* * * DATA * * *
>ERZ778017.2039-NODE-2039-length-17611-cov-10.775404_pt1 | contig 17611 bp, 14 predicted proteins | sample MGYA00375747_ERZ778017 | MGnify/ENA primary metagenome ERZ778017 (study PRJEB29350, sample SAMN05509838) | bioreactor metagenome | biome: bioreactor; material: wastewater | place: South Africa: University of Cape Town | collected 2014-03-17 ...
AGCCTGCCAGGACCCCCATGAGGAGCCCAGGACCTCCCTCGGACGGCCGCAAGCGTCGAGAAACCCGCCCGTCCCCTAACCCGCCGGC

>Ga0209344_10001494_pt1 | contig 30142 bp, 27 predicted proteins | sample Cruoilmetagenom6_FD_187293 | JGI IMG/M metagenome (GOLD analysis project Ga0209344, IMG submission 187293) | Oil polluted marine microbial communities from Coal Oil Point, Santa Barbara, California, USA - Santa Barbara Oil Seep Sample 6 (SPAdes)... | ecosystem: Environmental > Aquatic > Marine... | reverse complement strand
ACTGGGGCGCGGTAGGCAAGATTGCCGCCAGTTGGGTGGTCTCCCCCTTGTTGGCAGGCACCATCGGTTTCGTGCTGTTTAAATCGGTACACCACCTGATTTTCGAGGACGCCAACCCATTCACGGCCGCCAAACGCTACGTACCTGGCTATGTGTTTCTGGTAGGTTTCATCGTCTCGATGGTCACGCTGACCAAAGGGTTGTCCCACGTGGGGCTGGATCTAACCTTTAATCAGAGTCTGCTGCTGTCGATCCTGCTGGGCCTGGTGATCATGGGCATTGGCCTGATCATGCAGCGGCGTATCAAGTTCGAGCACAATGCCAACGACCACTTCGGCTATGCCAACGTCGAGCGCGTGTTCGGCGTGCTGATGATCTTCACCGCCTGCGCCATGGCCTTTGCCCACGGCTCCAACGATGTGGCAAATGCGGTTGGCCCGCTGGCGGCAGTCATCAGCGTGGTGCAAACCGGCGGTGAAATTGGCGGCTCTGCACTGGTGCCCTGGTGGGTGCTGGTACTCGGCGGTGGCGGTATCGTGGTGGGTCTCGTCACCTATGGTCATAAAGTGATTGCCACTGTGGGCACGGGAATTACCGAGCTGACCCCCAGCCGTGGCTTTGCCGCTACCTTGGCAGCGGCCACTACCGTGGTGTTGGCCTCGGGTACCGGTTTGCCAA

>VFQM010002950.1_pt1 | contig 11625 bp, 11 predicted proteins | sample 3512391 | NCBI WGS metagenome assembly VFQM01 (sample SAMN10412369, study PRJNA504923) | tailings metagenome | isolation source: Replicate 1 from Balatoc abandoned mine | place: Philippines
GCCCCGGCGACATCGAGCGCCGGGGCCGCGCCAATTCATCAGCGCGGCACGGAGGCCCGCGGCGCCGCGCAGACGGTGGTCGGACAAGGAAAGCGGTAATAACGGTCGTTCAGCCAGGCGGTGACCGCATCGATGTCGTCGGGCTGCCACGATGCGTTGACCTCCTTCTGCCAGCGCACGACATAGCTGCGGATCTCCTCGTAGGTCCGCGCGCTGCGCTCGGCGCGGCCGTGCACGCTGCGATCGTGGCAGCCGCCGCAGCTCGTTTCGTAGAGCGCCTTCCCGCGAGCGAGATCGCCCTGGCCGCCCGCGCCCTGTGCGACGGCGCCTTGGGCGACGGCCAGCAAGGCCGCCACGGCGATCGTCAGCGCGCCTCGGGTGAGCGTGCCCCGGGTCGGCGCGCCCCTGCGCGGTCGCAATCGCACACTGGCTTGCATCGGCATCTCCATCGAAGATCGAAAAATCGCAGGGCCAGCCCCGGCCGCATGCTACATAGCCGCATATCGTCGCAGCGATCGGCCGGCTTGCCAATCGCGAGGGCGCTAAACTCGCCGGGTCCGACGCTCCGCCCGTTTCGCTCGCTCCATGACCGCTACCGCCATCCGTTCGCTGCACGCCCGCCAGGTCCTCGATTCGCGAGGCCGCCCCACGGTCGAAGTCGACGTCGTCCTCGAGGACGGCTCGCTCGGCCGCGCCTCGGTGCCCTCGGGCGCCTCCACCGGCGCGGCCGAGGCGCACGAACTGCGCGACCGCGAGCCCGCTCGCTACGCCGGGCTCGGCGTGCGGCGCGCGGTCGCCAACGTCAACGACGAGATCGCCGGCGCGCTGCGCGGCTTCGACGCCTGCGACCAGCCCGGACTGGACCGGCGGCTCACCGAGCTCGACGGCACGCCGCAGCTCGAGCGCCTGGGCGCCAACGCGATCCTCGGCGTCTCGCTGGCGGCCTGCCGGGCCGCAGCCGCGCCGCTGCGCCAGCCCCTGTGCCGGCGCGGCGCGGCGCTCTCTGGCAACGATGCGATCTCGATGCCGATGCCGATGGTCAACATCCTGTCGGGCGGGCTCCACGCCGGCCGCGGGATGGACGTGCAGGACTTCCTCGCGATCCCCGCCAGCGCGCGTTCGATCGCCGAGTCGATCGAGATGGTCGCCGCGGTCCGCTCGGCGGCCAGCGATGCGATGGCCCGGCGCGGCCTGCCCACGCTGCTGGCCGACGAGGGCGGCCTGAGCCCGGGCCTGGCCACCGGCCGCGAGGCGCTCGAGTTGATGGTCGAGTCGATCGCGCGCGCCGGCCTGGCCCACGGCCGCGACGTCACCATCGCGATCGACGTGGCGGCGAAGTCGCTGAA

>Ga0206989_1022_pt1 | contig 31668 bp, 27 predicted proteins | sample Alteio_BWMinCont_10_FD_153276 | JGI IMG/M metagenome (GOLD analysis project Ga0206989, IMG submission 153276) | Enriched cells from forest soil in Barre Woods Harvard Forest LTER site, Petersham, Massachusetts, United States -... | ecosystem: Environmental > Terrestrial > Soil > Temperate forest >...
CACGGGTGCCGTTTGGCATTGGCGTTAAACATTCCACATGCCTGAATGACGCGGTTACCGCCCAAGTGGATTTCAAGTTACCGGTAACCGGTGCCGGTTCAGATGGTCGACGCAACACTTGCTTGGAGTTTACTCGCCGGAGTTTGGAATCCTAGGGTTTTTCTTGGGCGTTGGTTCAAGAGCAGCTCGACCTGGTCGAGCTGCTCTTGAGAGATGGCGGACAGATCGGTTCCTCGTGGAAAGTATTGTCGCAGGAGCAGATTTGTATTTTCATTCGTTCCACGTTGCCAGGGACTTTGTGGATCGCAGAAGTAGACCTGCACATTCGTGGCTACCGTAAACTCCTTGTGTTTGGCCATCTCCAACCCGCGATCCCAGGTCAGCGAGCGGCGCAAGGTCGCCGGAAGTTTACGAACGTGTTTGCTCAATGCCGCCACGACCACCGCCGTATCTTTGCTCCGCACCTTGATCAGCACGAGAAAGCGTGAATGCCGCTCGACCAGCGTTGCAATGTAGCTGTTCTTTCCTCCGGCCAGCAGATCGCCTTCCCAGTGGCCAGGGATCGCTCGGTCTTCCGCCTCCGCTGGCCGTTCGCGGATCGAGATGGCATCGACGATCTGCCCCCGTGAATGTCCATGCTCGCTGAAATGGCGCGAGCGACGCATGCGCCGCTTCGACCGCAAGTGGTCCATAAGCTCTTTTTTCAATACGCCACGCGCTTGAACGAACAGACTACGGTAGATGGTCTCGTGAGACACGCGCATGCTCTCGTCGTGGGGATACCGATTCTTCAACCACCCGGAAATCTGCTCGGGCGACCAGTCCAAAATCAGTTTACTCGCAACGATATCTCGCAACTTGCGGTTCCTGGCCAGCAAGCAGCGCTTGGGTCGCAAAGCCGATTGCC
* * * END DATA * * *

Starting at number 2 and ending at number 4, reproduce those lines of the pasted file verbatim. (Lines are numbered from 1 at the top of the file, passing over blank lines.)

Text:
AGCCTGCCAGGACCCCCATGAGGAGCCCAGGACCTCCCTCGGACGGCCGCAAGCGTCGAGAAACCCGCCCGTCCCCTAACCCGCCGGC

>Ga0209344_10001494_pt1 | contig 30142 bp, 27 predicted proteins | sample Cruoilmetagenom6_FD_187293 | JGI IMG/M metagenome (GOLD analysis project Ga0209344, IMG submission 187293) | Oil polluted marine microbial communities from Coal Oil Point, Santa Barbara, California, USA - Santa Barbara Oil Seep Sample 6 (SPAdes)... | ecosystem: Environmental > Aquatic > Marine... | reverse complement strand
ACTGGGGCGCGGTAGGCAAGATTGCCGCCAGTTGGGTGGTCTCCCCCTTGTTGGCAGGCACCATCGGTTTCGTGCTGTTTAAATCGGTACACCACCTGATTTTCGAGGACGCCAACCCATTCACGGCCGCCAAACGCTACGTACCTGGCTATGTGTTTCTGGTAGGTTTCATCGTCTCGATGGTCACGCTGACCAAAGGGTTGTCCCACGTGGGGCTGGATCTAACCTTTAATCAGAGTCTGCTGCTGTCGATCCTGCTGGGCCTGGTGATCATGGGCATTGGCCTGATCATGCAGCGGCGTATCAAGTTCGAGCACAATGCCAACGACCACTTCGGCTATGCCAACGTCGAGCGCGTGTTCGGCGTGCTGATGATCTTCACCGCCTGCGCCATGGCCTTTGCCCACGGCTCCAACGATGTGGCAAATGCGGTTGGCCCGCTGGCGGCAGTCATCAGCGTGGTGCAAACCGGCGGTGAAATTGGCGGCTCTGCACTGGTGCCCTGGTGGGTGCTGGTACTCGGCGGTGGCGGTATCGTGGTGGGTCTCGTCACCTATGGTCATAAAGTGATTGCCACTGTGGGCACGGGAATTACCGAGCTGACCCCCAGCCGTGGCTTTGCCGCTACCTTGGCAGCGGCCACTACCGTGGTGTTGGCCTCGGGTACCGGTTTGCCAA